ISO 9001 The Basics Explained: Introduction to the Standard

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What is the ‘High Level Structure’?

Lets start at the beginning.

The ISO 9001:2015 high-level structure consists of: 

  • Section 1 – A definition of the scope of the standard. 
  • Section 2 – Normative references
  • Section 3 – Terms and definitions referring to the ISO 9001 standard.
  • Section 4 – Defines the requirements of understanding external and internal issues, interested parties and their requirements and the QMS scope. 
  • Section 5 – Defines top management responsibilities, setting roles and responsibilities and the quality policy content. 
  • Section 6 – Defines the requirements for assessing risks and opportunities, quality objectives and plans to achieve them. 
  • Section 7 – Defines requirements for availability of resources, competences, awareness, communication and control of documents and records. 
  • Section 8 – Defines the requirements for operational planning, control of design and development, control of externally provided processes, products and services, production and service provision, release of products and services and nonconforming outputs. 
  • Section 9 – Defines requirements for monitoring, measuring, evaluation, analysis, internal audit and management review. 
  • Section 10 – Defines requirements for nonconformities, corrective actions and continual improvement.  
  • Annex A – Clarifies the new structure, terminology and concepts of the 2015 version of the standard.
  • Annex B – Lists other international standards for quality management and QMS.

Not all the clauses of the standard may be required for the organisation, some clauses may not be applicable and can be excluded from the scope of the QMS as long as the organisation can prove the why they have excluded them.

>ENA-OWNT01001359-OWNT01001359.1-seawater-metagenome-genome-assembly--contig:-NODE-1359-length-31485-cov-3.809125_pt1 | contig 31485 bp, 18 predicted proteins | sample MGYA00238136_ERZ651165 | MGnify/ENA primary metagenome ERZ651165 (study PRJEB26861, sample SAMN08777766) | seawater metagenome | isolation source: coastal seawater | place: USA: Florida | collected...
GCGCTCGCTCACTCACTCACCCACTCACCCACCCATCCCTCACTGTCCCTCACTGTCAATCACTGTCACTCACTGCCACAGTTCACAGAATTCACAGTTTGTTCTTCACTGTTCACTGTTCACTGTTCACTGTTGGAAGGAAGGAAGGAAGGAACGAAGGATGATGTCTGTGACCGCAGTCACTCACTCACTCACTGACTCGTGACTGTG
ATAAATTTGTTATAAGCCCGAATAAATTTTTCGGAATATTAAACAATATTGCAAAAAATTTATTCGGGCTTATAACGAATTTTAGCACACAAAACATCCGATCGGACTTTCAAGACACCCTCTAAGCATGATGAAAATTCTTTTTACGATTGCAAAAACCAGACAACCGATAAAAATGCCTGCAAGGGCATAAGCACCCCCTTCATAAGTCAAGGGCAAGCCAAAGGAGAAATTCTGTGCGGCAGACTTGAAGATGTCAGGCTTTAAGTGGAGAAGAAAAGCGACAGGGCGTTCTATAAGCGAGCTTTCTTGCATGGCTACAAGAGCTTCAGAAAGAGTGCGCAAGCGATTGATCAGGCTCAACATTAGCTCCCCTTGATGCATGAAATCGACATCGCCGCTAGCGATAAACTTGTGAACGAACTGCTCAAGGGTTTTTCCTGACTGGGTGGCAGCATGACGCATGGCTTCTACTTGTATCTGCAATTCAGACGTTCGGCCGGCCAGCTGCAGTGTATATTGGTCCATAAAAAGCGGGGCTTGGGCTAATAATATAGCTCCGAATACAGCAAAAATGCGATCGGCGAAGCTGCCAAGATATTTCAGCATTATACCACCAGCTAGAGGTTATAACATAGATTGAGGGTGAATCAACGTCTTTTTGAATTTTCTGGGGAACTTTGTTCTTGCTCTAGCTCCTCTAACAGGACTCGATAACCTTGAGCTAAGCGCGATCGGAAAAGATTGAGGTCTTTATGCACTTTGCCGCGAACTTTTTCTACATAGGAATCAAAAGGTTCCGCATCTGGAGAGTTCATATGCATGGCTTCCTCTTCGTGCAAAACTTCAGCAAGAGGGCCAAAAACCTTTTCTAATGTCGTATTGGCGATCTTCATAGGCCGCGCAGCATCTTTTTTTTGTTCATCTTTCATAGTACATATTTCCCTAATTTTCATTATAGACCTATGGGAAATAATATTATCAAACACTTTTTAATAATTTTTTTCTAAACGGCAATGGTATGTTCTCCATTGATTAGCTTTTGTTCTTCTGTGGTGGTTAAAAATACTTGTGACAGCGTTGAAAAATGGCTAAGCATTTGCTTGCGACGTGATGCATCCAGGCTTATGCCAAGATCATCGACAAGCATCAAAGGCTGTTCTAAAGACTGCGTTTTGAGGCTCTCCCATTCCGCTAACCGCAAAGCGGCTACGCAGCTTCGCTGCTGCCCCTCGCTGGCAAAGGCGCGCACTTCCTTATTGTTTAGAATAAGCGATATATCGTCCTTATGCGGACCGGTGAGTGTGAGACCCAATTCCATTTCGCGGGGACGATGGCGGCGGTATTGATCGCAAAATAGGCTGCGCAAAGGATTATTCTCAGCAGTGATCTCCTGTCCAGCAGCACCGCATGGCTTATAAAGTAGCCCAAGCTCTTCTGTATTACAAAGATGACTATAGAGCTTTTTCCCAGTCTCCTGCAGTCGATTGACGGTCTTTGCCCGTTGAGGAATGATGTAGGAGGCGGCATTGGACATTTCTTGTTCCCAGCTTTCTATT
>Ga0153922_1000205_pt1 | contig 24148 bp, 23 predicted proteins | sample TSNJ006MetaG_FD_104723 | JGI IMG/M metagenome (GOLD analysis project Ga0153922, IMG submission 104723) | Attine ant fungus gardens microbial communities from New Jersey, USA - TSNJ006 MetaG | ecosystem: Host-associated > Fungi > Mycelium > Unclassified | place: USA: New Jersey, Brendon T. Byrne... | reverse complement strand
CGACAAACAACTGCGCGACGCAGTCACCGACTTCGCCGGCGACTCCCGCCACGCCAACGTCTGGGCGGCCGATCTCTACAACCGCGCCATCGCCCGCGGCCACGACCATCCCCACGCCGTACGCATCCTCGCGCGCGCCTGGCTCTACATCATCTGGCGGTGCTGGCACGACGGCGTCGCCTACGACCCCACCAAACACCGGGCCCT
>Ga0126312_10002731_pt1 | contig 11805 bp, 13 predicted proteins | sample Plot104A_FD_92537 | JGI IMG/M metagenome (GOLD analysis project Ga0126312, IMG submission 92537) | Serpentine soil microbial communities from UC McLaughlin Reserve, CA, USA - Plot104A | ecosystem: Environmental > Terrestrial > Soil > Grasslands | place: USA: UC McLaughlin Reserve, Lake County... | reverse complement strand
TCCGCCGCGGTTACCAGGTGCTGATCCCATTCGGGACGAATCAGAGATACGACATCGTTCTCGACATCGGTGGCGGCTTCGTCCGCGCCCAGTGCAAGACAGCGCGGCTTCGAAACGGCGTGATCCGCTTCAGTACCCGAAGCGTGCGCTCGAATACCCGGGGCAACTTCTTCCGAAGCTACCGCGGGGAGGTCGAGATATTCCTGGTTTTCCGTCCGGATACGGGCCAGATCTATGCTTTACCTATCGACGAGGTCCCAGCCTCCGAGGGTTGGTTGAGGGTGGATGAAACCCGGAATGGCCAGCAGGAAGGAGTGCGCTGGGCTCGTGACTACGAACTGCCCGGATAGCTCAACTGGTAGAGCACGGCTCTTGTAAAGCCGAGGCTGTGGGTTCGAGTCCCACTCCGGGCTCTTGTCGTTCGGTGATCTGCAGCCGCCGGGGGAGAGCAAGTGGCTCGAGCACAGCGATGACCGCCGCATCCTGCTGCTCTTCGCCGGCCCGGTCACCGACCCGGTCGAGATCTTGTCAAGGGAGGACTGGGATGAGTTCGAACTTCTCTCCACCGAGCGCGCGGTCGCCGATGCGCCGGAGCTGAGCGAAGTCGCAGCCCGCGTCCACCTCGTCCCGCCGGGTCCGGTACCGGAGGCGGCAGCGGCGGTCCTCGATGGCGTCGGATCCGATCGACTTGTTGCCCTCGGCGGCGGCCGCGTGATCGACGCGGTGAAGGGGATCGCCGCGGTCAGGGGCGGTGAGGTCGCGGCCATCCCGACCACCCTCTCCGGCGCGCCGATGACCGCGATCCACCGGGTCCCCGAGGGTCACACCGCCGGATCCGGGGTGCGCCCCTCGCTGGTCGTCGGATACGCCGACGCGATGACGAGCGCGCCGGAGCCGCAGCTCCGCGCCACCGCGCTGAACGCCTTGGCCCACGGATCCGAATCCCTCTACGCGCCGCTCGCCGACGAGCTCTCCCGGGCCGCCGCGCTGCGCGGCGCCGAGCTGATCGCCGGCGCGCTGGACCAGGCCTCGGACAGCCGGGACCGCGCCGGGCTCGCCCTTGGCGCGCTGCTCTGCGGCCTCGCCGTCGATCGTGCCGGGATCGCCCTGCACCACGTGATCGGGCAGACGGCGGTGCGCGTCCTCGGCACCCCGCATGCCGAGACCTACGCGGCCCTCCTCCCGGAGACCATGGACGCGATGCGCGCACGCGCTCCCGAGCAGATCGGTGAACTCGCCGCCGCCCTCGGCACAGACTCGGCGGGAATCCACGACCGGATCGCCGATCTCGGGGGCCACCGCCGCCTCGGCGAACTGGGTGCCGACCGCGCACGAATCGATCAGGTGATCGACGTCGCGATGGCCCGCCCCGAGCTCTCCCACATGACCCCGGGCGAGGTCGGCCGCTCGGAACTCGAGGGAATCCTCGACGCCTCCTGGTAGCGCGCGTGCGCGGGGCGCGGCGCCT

Why is there a Clause 0?

Clause 0.1 General, highlights the benefits of integrating a QMS into your organisation and is a general introduction to the standard:

a) The ability to consistently provide products and services that meet customer and applicable statutory and regulatory requirements;

b) Facilitating opportunities to enhance customer satisfaction 

c) Addressing risks and opportunities associated with its context and objectives; 

d) The ability to demonstrate conformity to specified quality management system requirements 

ISO 9001:2015

You are then introduced to the key concepts of the standard. The Process approach incorporates the PDCA cycle and Risk Based Thinking

Requirements for documented information

Each clause of the standard is clear on what your organisations responsibilities are. You can identify where actions are required by spotting the following terminology:

“Shall” indicates a requirement;

“Should” indicates a recommendation;

“May” indicates a permission; 

“Can” indicates a possibility or a capability.

Information marked as “NOTE” is for guidance in understanding or clarifying the associated requirement. 

ISO 9001:2015

These terms are very important to understand whilst making notes of what is mandatory and what is optional for you to do.

Fortunately, the standard doesn’t require an excessive amount of documentation. You will only need to create/hold documented information where the standard says; “the organisation shall retain/ maintain documented information…”.  

However, you may wish to document certain policies and procedures if you feel it would be beneficial to the working of your QMS. Just remember, any additional documented information will need to be maintained or preserved properly, so its only worth doing where absolutely necessary or if you feel you have the resources to manage this. 

0.2 Quality Management Principles

ISO 9000:2015 includes 7 Quality Management Principles. These principles are the foundation blocks of ISO 9001:2015 and ensure organisations have the tools to continually improve. 

The principles are:

  1. Customer focus 
  2. Leadership 
  3. Engagement of people 
  4. Process approach 
  5. Improvement 
  6. Evidence based decision making 
  7. Relationship management 

Clause 0.3 The Process Approach

What is a process?

The standard describes a process as a set of interrelated activities that manages the effectiveness and efficiency to achieve an intended result. For example, achieving a customer’s order which meets their satisfaction. 

Identifying processes that drive an organisations activities, products and services helps to understand the ‘coherent system’, and thus the risks incurred and the appropriate controls. 

Even though not all processes need to be documented, when creating new processes, it is a useful exercise to identify the inputs, outputs, controls and resources in a diagram to clearly identify all the stages and complexity of a process.